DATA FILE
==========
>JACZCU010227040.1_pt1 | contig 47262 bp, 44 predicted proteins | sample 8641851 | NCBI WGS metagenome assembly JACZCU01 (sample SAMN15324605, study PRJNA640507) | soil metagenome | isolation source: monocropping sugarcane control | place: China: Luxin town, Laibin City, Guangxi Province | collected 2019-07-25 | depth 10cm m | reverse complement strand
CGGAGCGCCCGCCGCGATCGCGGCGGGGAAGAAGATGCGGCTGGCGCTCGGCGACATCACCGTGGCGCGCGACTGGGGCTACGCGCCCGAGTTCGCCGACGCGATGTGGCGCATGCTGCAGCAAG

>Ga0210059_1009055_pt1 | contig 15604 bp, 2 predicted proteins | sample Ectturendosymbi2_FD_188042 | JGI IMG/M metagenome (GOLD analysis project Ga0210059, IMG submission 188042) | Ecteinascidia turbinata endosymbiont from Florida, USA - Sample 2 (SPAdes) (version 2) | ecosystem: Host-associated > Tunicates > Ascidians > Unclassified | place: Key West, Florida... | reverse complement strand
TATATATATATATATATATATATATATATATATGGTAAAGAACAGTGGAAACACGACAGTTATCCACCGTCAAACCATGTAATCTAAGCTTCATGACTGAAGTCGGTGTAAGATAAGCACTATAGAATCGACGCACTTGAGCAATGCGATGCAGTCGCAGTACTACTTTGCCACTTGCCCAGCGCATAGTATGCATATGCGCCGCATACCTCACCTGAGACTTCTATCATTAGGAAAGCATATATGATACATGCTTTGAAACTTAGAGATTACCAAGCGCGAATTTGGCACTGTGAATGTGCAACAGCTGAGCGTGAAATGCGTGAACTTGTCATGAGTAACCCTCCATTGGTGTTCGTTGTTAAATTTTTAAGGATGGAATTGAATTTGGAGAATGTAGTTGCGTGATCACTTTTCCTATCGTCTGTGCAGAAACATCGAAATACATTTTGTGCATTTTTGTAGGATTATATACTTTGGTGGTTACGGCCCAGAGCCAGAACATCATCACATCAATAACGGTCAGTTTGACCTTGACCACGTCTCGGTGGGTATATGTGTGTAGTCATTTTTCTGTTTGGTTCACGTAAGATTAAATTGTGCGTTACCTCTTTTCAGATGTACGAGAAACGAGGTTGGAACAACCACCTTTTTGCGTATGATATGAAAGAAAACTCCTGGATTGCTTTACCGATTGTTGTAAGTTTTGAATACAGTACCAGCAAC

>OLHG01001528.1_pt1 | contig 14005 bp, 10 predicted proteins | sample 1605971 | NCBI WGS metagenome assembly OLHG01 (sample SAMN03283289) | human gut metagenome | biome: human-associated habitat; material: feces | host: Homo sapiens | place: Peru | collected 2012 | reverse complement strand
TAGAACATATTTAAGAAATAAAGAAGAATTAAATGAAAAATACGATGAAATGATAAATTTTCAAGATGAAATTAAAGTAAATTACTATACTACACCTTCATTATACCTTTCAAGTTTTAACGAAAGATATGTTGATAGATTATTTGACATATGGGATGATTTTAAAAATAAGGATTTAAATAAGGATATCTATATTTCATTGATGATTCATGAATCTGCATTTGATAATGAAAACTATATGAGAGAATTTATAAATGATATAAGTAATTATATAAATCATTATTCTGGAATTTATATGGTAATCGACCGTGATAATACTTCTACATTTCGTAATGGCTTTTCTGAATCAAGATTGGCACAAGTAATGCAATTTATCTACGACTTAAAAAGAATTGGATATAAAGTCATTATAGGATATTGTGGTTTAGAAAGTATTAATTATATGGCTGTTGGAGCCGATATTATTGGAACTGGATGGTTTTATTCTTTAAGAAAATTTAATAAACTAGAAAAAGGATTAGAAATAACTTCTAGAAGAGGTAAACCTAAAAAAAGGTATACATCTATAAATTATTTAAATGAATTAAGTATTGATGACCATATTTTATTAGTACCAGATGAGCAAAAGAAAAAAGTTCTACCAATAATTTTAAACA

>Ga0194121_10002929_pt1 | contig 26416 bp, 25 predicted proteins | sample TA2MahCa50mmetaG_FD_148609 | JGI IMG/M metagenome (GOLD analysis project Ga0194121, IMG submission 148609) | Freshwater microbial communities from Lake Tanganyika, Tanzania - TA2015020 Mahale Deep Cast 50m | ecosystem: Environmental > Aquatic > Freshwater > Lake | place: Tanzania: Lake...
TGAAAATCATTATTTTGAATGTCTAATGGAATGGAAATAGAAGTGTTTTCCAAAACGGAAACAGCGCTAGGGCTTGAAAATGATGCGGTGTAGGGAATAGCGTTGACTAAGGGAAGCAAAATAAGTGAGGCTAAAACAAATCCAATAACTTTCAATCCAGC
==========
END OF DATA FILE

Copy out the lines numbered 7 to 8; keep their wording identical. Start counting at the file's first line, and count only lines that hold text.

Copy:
>Ga0194121_10002929_pt1 | contig 26416 bp, 25 predicted proteins | sample TA2MahCa50mmetaG_FD_148609 | JGI IMG/M metagenome (GOLD analysis project Ga0194121, IMG submission 148609) | Freshwater microbial communities from Lake Tanganyika, Tanzania - TA2015020 Mahale Deep Cast 50m | ecosystem: Environmental > Aquatic > Freshwater > Lake | place: Tanzania: Lake...
TGAAAATCATTATTTTGAATGTCTAATGGAATGGAAATAGAAGTGTTTTCCAAAACGGAAACAGCGCTAGGGCTTGAAAATGATGCGGTGTAGGGAATAGCGTTGACTAAGGGAAGCAAAATAAGTGAGGCTAAAACAAATCCAATAACTTTCAATCCAGC